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We have been here before

main.jpgNote: I am a white, female, middle class millennial. I must not be (and most certainly am not) the only person raising my voice in response to violence at home and around the world. In many ways, this isn’t my story to tell – I hope you turn to others like Mica Grimm, Nekima Levy-Pounds, Al Flowers, Jeremiah Bey, Ashley Fairbanks, Adja Gildersleve, Lena Gardner, or the many other outspoken activists who live this every day. But I am responsible for writing this week’s YNPN-TC blog, and my conscience and heart demanded I use the platform to speak on this violence. I am raising my voice, even with all its imperfections and limitations, as an ally and a witness. You can also read YNPN-TC’s statement on recent events here.

It has been a hard week. A heart-breaking week. An excruciating week. We’ve watched acute violence and grief – in LebanonNigeriaFrance,SyriaIsrael/PalestineIraqMali. Then, we saw the violence and grief come home to Minneapolis.

On Sunday, November 15, Jamar Clark was shot and killed by police officers in North Minneapolis. In the days following Jamar Clark’s death – ruled a homicide by the medical examiner – protesters have demanded truth, transparency, and justice.

We have been here before.

Jamar Clark may be the latest victim of a police shooting, but he certainly isn’t the first. In fact, last year, Lindsay Bacher wrote “Ferguson and the Single Issue Struggle” for this blog. In the following section – quoted with her permission – I have kept her words but replaced links with images and news from this week.

On Twitter…I watched the livestream of protesters being tear gassed…, literally with my hand over my mouth in shock. There were the pictures of protesters doused in milk to ease the tear gas and the waves of police officers in riot gear…. Countless images of young black men with their hands in the air: hands up, don’t shoot.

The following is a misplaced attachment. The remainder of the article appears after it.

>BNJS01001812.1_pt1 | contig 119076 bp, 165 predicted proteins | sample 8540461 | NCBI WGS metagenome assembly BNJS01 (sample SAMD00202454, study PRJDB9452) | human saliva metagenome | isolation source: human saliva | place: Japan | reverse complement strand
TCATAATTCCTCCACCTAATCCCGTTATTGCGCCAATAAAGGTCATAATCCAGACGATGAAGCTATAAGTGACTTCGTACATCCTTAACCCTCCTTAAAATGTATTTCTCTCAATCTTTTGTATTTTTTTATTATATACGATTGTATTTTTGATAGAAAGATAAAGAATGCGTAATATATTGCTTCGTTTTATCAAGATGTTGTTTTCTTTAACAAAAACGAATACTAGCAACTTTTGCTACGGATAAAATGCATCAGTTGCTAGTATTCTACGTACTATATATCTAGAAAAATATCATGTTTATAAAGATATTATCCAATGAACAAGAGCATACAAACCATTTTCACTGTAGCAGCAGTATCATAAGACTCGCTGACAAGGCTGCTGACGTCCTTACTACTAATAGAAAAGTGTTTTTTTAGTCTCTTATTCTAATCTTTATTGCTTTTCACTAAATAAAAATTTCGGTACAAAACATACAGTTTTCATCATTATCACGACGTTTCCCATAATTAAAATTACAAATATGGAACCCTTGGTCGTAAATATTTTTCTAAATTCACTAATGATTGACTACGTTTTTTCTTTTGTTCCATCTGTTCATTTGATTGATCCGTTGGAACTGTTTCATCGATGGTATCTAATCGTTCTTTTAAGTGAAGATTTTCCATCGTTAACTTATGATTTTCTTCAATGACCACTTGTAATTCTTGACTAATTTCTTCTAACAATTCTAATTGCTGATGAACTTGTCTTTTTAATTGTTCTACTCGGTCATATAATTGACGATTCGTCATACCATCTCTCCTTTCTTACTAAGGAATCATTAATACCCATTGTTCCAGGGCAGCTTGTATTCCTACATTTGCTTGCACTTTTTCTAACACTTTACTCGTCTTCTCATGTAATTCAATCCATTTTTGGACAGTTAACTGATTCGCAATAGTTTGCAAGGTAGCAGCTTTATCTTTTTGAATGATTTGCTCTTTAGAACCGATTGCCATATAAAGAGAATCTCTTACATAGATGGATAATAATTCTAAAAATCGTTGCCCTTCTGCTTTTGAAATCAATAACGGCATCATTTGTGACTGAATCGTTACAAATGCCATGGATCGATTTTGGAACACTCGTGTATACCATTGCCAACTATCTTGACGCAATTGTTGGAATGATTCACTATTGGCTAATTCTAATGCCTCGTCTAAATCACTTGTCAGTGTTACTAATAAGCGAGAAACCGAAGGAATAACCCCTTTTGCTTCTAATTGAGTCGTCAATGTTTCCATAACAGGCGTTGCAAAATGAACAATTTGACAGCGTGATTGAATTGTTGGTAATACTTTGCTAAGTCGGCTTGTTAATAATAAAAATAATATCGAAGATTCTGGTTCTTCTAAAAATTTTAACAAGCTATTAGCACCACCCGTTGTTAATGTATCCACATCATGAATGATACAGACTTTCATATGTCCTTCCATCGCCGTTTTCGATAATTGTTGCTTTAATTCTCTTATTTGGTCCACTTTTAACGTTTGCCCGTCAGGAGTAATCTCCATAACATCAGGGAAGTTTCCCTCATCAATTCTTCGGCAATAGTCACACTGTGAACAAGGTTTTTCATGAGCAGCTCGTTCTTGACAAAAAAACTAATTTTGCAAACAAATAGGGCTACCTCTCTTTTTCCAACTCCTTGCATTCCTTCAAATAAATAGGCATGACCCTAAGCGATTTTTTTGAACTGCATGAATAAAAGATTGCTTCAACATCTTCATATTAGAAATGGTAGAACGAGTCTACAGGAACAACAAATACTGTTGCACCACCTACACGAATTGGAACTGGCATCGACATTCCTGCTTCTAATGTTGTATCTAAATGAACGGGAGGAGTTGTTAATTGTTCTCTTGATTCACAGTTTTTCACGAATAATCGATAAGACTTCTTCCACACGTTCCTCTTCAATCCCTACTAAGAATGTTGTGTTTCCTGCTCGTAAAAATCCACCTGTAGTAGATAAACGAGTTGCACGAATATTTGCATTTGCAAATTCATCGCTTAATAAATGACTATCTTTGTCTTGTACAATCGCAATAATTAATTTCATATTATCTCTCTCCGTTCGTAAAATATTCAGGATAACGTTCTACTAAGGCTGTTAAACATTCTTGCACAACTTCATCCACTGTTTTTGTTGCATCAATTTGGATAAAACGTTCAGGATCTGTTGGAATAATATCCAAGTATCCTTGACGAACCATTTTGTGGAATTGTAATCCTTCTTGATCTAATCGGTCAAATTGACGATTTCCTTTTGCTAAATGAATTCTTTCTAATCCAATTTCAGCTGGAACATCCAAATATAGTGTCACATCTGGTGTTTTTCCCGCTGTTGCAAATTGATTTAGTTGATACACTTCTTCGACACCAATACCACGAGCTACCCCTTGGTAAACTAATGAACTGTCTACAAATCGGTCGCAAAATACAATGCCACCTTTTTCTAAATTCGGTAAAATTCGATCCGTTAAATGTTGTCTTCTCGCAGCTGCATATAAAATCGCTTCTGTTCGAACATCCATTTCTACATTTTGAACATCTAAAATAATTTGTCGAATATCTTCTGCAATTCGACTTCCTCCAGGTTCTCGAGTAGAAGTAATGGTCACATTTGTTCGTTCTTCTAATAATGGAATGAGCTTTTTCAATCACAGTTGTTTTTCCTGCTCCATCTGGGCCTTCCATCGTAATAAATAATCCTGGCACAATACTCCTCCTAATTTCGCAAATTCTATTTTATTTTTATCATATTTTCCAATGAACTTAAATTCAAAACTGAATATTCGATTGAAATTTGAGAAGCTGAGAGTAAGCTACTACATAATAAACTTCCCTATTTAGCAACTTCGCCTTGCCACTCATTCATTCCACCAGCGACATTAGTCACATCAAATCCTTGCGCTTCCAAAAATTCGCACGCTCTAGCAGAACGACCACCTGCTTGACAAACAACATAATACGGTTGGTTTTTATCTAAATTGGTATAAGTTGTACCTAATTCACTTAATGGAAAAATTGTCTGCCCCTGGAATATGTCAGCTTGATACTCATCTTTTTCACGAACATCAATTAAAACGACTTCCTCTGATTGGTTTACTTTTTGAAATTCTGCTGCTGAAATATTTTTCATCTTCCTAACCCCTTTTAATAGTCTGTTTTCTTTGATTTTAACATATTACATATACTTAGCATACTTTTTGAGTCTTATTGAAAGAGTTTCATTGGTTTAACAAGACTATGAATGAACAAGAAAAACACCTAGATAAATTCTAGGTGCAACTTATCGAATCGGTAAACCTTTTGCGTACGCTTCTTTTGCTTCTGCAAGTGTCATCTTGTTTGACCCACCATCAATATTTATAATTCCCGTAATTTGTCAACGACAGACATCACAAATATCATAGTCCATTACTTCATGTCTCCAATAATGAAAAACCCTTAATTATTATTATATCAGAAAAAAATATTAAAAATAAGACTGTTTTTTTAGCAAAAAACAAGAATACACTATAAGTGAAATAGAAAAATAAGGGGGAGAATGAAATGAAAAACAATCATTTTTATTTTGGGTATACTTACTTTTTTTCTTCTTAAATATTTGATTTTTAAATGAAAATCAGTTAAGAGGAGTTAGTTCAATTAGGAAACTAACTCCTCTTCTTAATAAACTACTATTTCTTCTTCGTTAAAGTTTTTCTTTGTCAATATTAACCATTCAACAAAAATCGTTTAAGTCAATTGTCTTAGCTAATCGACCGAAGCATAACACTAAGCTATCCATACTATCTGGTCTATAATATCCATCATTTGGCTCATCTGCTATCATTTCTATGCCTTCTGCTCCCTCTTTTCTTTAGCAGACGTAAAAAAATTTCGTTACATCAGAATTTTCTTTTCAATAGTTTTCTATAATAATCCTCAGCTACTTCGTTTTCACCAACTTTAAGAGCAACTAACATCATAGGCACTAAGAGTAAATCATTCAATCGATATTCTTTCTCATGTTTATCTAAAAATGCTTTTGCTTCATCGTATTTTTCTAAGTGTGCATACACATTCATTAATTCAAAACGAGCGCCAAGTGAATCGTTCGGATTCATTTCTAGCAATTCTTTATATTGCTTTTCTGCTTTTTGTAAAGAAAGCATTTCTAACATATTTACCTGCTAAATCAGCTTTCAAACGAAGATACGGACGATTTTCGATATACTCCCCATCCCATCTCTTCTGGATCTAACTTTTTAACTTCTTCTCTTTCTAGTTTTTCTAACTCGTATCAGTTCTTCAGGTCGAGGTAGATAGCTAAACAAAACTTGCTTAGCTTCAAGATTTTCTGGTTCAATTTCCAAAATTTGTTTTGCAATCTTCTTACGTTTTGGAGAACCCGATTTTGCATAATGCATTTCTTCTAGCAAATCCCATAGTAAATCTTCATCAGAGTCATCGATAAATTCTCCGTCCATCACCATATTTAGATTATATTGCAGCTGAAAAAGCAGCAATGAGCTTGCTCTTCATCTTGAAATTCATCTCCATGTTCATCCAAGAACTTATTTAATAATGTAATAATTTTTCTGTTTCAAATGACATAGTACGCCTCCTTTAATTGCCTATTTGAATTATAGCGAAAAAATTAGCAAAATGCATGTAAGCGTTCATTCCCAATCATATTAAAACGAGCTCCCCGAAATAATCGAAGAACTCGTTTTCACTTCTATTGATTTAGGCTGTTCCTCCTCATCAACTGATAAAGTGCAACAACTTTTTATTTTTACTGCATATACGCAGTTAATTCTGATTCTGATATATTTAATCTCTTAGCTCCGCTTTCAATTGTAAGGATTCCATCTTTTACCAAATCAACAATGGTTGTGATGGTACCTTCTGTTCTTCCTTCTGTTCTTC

We have also seen Minneapolis NAACP president Nekima Levy-Pounds on her knees, city council members standing between loaded weapons and protestors, and five protestors shot.

We have been here before.

The police brutality and inequity in the justice system that are being called out right now are just two aspects of the structural racism that causes deep inequities in our state (and country). As Rinal Ray pointed out in last week’s blog, “Minnesota is great at everything, including disparities.” Historically, a particularly catastrophic example of this was the purposeful destruction of Rondo, a very vibrant African American community in St. Paul, during the construction of I94. Today, people of color still have to daily face and fight inequity in education, healthcare access, housing, food access, and employment – really, all facets of life. #Justice4Jamar grew from this specific moment in time, but this moment is certainly no anomaly.

We have been here before.

I have been writing this post since Wednesday, November 18, updating as this moment of outcry develops. It is now Tuesday, November 24, and I woke up this morning to find out that five protestors were shot last night. I haven’t processed this yet, and the only words I have are of disgust and outrage. If you click on only one link in this article, let it be this one about the shooting protestors. Steven Thrasher, author of the linked article, is far more articulate and shows clearly how this is not an isolated event.

We have been here before.

At this exact moment, there are concrete steps that we can take forward. Black Lives Matter has listed their demands – and has asked individuals and groups to contact Mayor HodgesChief Harteau, and other politicians (go here to find out who represents you) to support those demands. We can stand in solidarity – physically at the 4th Precinct and vocally within our network of family, friends, and colleagues. We can listen to our community members who are most acutely impacted by the manifestations of racism.

This moment may be important – life and death important – but the protest will not last forever. These cases will come to a close. After this moment passes, how do we make choices in our work, community, and personal lives to support changing the systemic problems that caused this tragedy? The hard work we do towards equity tomorrow, and the day after, and the day after will be what eventually keeps us from being in a moment like this again.

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